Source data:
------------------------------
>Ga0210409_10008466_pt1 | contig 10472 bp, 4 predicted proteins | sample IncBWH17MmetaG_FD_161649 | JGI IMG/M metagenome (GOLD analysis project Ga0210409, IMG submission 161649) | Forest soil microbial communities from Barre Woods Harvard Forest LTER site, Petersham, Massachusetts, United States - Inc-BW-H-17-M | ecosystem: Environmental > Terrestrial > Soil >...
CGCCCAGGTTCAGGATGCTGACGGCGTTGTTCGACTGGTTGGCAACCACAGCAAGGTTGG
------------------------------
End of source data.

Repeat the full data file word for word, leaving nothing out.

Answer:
>Ga0210409_10008466_pt1 | contig 10472 bp, 4 predicted proteins | sample IncBWH17MmetaG_FD_161649 | JGI IMG/M metagenome (GOLD analysis project Ga0210409, IMG submission 161649) | Forest soil microbial communities from Barre Woods Harvard Forest LTER site, Petersham, Massachusetts, United States - Inc-BW-H-17-M | ecosystem: Environmental > Terrestrial > Soil >...
CGCCCAGGTTCAGGATGCTGACGGCGTTGTTCGACTGGTTGGCAACCACAGCAAGGTTGG